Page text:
'Her Vision In The Wood' by William Butler Yeats
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Dry timber under that rich foliage,
At wine-dark midnight in the sacred wood,
Too old for a man's love I stood in rage
Imagining men. Imagining that I could
A greater with a lesser pang assuage
Or but to find if withered vein ran blood,
I tore my body that its wine might cover
Whatever could rccall the lip of lover.
And after that I held my fingers up,
Stared at the wine-dark nail, or dark that ran
Down every withered finger from the top;
But the dark changed to red, and torches shone,
And deafening music shook the leaves; a troop
Shouldered a litter with a wounded man,
Or smote upon the string and to the sound
Sang of the beast that gave the fatal wound.
All stately women moving to a song
With loosened hair or foreheads grief-distraught,
It seemed a Quattrocento painter's throng,
A thoughtless image of Mantegna's thought --
Why should they think that are for ever young?
Till suddenly in grief's contagion caught,
I stared upon his blood-bedabbled breast
And sang my malediction with the rest.
That thing all blood and mire, that beast-torn wreck,
Half turned and fixed a glazing eye on mine,
And, though love's bitter-sweet had all come back,
Those bodies from a picture or a coin
Nor saw my body fall nor heard it shriek,
Nor knew, drunken with singing as with wine,
That they had brought no fabulous symbol there
But my heart's victim and its torturer.
Editor 1 Interpretation
Her Vision In The Wood by William Butler Yeats
William Butler Yeats is a highly celebrated poet whose works are renowned for their deep philosophical and spiritual themes. One such poem that exemplifies this is 'Her Vision In The Wood', a short but powerful piece that captures the essence of human fear, longing and hope. In this literary criticism and interpretation, we will delve into the meaning of Yeats' poem, examining its themes, symbolism and structure to gain a deeper appreciation for this classic piece of literature.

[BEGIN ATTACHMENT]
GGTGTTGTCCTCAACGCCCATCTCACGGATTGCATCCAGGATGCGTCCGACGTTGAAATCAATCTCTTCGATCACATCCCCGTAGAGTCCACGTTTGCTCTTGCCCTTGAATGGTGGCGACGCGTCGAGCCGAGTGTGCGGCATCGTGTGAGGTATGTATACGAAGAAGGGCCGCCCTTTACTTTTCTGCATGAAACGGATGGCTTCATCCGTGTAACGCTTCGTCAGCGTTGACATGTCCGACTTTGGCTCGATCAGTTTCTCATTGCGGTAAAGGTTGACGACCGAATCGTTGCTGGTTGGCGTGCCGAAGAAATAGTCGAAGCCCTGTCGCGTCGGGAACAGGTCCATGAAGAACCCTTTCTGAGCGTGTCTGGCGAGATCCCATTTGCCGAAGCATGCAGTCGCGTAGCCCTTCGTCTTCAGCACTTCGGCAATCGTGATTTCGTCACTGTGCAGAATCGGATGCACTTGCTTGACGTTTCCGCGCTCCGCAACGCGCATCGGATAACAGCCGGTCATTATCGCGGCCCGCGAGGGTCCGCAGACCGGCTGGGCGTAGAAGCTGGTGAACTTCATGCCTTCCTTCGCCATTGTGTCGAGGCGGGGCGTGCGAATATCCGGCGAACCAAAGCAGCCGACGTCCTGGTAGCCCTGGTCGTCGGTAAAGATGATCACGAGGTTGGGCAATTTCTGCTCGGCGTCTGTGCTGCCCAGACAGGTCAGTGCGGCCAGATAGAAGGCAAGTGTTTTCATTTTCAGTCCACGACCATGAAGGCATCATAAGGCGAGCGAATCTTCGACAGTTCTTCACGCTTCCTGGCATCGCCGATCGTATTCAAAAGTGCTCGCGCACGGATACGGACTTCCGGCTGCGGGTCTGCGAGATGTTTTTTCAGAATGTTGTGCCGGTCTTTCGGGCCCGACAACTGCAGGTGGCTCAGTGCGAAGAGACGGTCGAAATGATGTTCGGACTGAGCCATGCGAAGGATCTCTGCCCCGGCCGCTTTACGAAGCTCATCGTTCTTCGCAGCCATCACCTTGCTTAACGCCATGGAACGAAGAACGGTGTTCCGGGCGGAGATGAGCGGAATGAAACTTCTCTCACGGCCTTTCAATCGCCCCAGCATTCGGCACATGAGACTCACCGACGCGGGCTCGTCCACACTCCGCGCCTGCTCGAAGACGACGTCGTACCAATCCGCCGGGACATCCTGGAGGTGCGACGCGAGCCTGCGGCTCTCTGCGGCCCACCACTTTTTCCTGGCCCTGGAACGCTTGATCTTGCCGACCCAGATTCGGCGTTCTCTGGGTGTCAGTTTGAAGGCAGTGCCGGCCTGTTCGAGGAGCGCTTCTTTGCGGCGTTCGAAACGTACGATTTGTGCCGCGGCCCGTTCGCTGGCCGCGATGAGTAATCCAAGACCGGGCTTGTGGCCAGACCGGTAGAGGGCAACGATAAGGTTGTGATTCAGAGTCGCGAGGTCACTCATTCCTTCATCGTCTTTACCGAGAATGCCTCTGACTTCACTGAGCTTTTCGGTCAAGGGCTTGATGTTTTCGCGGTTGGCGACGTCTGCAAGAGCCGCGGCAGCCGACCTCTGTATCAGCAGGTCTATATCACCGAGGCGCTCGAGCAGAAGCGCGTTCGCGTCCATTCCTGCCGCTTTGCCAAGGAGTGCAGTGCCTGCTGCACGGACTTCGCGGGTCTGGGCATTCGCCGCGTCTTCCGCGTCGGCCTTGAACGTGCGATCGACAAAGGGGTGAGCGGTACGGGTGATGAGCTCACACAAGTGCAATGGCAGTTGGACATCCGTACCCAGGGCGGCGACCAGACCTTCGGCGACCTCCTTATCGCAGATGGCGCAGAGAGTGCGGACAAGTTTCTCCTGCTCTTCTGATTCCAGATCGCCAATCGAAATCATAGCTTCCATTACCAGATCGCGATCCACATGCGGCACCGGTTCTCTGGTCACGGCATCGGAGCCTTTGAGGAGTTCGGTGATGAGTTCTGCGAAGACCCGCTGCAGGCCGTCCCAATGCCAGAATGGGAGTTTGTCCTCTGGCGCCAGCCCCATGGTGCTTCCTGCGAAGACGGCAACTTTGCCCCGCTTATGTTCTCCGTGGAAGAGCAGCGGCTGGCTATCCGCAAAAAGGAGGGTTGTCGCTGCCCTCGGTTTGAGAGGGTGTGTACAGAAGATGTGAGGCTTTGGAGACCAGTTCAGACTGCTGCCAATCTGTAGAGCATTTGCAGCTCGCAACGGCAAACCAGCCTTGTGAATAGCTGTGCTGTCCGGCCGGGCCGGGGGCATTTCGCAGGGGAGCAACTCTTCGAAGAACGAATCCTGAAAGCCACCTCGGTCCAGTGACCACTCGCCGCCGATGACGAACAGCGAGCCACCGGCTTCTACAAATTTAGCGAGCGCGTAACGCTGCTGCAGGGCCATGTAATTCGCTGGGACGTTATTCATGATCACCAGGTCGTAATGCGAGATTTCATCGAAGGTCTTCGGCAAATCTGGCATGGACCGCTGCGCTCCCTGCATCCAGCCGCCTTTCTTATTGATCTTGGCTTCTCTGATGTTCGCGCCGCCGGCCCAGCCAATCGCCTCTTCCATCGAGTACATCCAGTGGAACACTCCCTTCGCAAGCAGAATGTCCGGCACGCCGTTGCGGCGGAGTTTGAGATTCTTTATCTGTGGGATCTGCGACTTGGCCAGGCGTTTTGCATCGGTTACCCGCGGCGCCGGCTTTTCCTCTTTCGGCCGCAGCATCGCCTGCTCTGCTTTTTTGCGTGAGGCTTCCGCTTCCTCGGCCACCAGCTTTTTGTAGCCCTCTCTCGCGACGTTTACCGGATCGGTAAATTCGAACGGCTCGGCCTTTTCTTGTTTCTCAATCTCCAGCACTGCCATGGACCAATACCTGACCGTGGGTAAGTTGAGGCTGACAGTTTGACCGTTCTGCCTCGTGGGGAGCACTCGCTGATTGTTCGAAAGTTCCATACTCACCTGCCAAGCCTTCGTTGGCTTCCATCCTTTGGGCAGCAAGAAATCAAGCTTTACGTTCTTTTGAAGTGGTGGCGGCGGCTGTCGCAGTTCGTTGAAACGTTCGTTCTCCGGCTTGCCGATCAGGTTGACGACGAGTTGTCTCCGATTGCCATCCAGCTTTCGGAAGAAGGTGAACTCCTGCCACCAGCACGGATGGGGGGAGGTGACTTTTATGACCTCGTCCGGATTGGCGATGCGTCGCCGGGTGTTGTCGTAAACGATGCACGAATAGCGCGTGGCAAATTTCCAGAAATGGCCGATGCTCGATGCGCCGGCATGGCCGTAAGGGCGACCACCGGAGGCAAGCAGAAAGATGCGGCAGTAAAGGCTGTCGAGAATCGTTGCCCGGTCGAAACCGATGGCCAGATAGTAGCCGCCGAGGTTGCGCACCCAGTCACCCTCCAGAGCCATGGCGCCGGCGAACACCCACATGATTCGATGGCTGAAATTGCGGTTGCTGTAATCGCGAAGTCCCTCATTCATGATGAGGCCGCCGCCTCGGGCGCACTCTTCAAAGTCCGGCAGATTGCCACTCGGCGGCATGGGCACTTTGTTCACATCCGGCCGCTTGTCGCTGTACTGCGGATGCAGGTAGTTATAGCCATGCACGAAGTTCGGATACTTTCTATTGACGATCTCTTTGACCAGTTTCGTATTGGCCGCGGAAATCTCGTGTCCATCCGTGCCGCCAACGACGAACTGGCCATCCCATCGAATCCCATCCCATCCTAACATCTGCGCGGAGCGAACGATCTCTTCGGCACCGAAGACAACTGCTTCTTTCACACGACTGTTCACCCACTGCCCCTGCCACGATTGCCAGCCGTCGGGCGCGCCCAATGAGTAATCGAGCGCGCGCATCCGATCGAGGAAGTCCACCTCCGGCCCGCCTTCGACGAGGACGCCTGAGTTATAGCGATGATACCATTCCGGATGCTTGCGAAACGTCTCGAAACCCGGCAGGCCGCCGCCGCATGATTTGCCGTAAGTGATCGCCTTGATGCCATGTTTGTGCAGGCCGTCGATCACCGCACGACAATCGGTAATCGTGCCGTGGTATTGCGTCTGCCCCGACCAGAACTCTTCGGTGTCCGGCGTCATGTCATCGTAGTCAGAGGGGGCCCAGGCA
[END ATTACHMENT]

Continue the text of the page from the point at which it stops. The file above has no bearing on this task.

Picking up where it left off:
'Her Vision In The Wood' is a 16-line poem that tells the story of a woman who has a vision while wandering through a forest. The woman sees a man who she believes to be Death, but he is covered in a cloak of gold and is not frightening. The woman is filled with hope by this vision and feels that she is no longer alone in the world.
The poem explores several themes that are central to Yeats' philosophy. The first theme is fear. The woman in the poem is afraid of Death, as many people are. However, the vision she has shows Death in a different light. The man is not frightening, but rather comforting. This suggests that fear is often based on our misunderstandings and assumptions about things we don't know.
The second theme is hope. The woman's vision fills her with hope, as she feels that Death is not something to be feared but rather something to embrace. This suggests that hope can come from unexpected sources, and that even in the face of death we can find comfort and peace.